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Find more Top 10 Sci-Tech Books for Youth
If you’re looking for extreme engineering, animal behavior, health and medicine, or even the science of the paranormal, then step right up. In this year’s batch of the top 10 sci-tech titles for youth, reviewed in Booklist between December 1, 2018, and November 15, 2019, we’ve got every flavor for every age.
Bloom Boom! By April Pulley Sayre. Illus. by the author. 2019. Simon & Schuster/Beach Lane, $17.99 (9781481494724). PreS–Gr. 2.
Through photographs and succinct verse, Sayre reveals the splendor of flowering plants. The minimalist text and proper botanical terms make this an ideal pick for both story hours and science lessons.
If Elephants Disappeared. By Lily Williams. Illus. by the author. 2019. Roaring Brook, $18.99 (9781250143204). Gr. 1–3.
After covering types of elephants, their habitats, and their endangerment, this text straightforwardly examines a worst-case scenario: how an elephant extinction would devastate ecosystems.
Instructions Not Included: How a Team of Women Coded the Future. By Tami Lewis Brown and Debbie Loren Dunn. Illus. by Chelsea Beck. 2019. Disney/Hyperion, $17.99 (9781368011051). Gr. 2–4.
During WWII, three women mathematicians and engineers were tasked with programming one of the first computers to assist in the war effort. A dynamic design elevates this essential ode to women in STEAM.
The Magnificent Migration: On Safari with Africa’s Last Great Herds. By Sy Montgomery. Illus. by Roger Wood and Logan Wood. 2019. HMH, $24.99 (9780544761131). Gr. 5–8.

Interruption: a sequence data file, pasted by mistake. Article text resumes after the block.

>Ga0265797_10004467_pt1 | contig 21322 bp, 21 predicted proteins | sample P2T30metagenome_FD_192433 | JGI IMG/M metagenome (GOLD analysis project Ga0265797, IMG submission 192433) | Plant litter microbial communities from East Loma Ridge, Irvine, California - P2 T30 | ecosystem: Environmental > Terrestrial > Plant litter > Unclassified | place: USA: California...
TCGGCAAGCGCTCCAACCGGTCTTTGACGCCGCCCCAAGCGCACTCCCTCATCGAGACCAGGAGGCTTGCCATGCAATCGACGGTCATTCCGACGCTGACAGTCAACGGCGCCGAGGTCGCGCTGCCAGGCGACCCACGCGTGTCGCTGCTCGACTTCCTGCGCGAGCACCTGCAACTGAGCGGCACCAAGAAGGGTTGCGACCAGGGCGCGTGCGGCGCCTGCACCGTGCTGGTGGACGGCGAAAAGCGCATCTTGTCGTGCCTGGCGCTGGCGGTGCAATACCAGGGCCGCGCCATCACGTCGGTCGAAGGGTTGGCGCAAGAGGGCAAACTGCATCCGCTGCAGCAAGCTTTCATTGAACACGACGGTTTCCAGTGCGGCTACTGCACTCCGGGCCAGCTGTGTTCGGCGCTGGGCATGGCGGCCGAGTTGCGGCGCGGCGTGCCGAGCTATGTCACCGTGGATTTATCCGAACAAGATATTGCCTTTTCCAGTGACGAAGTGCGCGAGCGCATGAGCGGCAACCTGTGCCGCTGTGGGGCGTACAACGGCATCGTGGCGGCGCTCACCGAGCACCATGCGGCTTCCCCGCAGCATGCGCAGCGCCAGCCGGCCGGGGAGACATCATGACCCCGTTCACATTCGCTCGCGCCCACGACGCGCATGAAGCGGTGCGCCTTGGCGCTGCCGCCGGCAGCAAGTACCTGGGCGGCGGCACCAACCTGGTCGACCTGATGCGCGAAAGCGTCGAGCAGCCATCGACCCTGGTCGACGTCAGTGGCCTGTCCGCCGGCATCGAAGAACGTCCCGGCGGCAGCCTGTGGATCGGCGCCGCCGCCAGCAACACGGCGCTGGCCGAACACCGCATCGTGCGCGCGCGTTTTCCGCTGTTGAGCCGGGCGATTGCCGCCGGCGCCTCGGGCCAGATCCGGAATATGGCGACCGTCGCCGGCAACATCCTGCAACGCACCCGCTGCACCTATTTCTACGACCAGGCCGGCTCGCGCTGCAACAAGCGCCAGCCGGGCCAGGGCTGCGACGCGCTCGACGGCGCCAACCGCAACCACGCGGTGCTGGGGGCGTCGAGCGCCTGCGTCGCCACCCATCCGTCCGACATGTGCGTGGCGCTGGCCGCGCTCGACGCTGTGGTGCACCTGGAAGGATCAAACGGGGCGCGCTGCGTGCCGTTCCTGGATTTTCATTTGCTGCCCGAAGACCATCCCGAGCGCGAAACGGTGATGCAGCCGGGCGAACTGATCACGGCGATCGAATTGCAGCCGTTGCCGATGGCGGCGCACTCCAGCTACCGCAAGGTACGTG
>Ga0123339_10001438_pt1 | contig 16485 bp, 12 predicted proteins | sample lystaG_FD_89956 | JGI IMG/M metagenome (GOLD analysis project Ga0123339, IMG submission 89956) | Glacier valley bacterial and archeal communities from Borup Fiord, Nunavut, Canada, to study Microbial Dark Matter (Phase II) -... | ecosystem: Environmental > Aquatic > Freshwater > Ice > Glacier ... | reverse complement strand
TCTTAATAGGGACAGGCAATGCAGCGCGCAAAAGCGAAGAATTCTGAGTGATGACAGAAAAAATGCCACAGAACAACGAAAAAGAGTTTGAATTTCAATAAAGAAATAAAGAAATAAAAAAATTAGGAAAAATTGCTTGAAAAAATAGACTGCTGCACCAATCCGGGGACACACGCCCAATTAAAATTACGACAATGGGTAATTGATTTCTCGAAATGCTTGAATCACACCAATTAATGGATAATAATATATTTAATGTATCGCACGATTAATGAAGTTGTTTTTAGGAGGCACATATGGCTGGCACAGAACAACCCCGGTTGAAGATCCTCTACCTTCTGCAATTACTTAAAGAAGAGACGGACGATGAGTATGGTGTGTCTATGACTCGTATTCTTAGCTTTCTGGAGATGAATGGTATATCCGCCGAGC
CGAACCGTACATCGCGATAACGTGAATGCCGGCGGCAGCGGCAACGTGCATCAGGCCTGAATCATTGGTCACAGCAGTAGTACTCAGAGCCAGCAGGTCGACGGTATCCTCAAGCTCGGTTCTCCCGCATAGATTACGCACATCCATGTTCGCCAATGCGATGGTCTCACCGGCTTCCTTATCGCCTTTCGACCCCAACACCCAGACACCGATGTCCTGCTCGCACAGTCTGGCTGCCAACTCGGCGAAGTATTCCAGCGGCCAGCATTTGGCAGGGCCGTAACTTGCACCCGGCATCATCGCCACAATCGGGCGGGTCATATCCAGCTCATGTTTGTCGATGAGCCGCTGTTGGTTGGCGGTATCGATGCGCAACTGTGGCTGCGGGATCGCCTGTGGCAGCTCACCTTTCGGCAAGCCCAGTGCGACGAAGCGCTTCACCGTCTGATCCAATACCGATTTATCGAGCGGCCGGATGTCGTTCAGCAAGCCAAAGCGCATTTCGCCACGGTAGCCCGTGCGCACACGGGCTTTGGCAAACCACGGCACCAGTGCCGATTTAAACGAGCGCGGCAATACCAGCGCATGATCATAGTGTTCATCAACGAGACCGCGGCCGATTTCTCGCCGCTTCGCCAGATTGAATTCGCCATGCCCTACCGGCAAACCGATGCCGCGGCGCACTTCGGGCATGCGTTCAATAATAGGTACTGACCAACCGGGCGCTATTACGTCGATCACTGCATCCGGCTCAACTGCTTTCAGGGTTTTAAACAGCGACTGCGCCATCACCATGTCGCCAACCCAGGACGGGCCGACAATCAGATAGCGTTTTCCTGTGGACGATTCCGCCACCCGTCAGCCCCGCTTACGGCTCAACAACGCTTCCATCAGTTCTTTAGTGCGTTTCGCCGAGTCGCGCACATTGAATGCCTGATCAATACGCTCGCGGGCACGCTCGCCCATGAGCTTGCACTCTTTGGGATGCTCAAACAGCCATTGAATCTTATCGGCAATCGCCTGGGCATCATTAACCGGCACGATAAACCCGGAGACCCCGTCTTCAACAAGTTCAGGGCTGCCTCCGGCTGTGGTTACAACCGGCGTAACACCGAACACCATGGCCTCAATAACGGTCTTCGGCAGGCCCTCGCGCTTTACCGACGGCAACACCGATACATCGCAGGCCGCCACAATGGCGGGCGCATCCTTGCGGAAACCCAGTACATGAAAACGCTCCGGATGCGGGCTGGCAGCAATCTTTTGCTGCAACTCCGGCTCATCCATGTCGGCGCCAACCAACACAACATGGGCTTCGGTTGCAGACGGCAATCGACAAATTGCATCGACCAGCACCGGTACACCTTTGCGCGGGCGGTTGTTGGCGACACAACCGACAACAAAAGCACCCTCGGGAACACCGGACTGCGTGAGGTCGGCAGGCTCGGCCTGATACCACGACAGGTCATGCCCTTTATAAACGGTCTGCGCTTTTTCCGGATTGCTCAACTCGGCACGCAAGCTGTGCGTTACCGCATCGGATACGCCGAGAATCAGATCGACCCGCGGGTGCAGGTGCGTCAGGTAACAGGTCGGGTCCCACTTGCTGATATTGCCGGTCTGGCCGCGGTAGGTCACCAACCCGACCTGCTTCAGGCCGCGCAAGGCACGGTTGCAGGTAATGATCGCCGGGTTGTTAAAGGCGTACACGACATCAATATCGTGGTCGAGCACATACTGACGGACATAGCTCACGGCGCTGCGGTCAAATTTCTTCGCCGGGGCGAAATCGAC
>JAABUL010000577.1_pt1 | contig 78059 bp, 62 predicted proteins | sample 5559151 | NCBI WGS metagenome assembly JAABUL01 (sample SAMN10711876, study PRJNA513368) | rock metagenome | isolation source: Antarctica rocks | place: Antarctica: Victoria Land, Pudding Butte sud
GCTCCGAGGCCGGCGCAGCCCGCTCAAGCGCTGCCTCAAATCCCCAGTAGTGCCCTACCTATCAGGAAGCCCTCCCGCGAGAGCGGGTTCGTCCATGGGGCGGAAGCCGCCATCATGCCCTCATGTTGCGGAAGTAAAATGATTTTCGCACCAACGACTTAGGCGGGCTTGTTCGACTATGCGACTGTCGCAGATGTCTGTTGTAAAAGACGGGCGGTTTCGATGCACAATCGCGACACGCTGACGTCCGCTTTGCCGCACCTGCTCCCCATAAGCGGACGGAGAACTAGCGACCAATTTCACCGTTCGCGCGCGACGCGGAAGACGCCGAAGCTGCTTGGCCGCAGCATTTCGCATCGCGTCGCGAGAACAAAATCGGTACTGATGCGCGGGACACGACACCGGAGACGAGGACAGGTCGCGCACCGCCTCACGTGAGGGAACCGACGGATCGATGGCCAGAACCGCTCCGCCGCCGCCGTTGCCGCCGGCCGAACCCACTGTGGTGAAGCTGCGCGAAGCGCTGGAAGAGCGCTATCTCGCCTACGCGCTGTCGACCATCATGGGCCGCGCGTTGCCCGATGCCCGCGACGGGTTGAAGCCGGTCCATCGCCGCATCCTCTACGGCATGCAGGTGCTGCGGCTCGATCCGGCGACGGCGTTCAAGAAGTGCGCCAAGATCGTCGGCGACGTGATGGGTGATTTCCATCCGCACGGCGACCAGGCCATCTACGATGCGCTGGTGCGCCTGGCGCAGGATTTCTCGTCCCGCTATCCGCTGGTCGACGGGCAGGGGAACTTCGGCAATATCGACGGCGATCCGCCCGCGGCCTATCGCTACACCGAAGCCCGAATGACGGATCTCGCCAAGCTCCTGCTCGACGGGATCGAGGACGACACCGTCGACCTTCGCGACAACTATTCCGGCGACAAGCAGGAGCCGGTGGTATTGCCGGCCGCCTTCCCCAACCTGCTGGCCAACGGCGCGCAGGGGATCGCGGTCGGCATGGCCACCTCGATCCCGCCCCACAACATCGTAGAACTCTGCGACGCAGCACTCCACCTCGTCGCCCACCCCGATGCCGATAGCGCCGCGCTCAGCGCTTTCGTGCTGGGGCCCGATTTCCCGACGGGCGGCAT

Through personal anecdotes, connections to other animal migrants, and detailed observations about wildebeest migration, Montgomery contextualizes the importance of the migration on the ecosystem.
Monstrous: The Lore, Gore, and Science behind Your Favorite Monsters. By Carlyn Beccia. Illus. by the author. 2019. Carolrhoda, $19.99 (9781512449167). Gr. 4–7.
This data-loaded resource intrepidly investigates the science behind eight monsters and cryptids by digging into the possibilities of their existence and discussing real facts that prompted the legends.
Nine Months: Before a Baby Is Born. By Miranda Paul. Illus. by Jason Chin. 2019. Holiday/Neal Porter, $18.99 (9780823441617). PreS–Gr. 3.
A small child is going to be a big sister. Verso pages have drawings of the fetus developing, while the recto pages show the family’s movements as they prepare for the infant.
Queen of Physics. By Teresa Robeson. Illus. by Rebecca Huang. 2019. Sterling, $16.95 (9781454932208). Gr. 1–3.
This simple but impressive picture book celebrates Wu Chien Shiung, who grew up in China and had to battle racism and sexism for leadership roles in the physics community.
Save the Crash-Test Dummies. By Jennifer Swanson. Illus. by TeMika Grooms. 2019. Peachtree, $19.95 (9781682630228). Gr. 4–8.
In a fun and insightful study of technology and engineering initiatives and the evolution of design testing, this book shows how crash-test dummies have developed to make cars safer.
Titanosaur: Discovering the World’s Largest Dinosaur. By José Luis Carballido and Diego Pol. Illus. by Florencia Gigena. 2019. Scholastic/Orchard, $18.99 (9781338207392). Gr. 1–4.
An oversize subject stars in this oversize book: titanosaur, the largest dinosaur ever discovered. Watercolor-like paintings recreate the paleontological dig and illuminate the text.
The Women Who Caught the Babies: A Story of African American Midwives. By Eloise Greenfield. Illus. by Daniel Minter. 2019. Alazar, $17.95 (9780997772074). Gr. 3–6.
Through words and images, this book of verse celebrates the long tradition of African American midwives guiding babies into the world. Greenfield’s poems are accompanied by archival photos and Minter’s graceful paintings.
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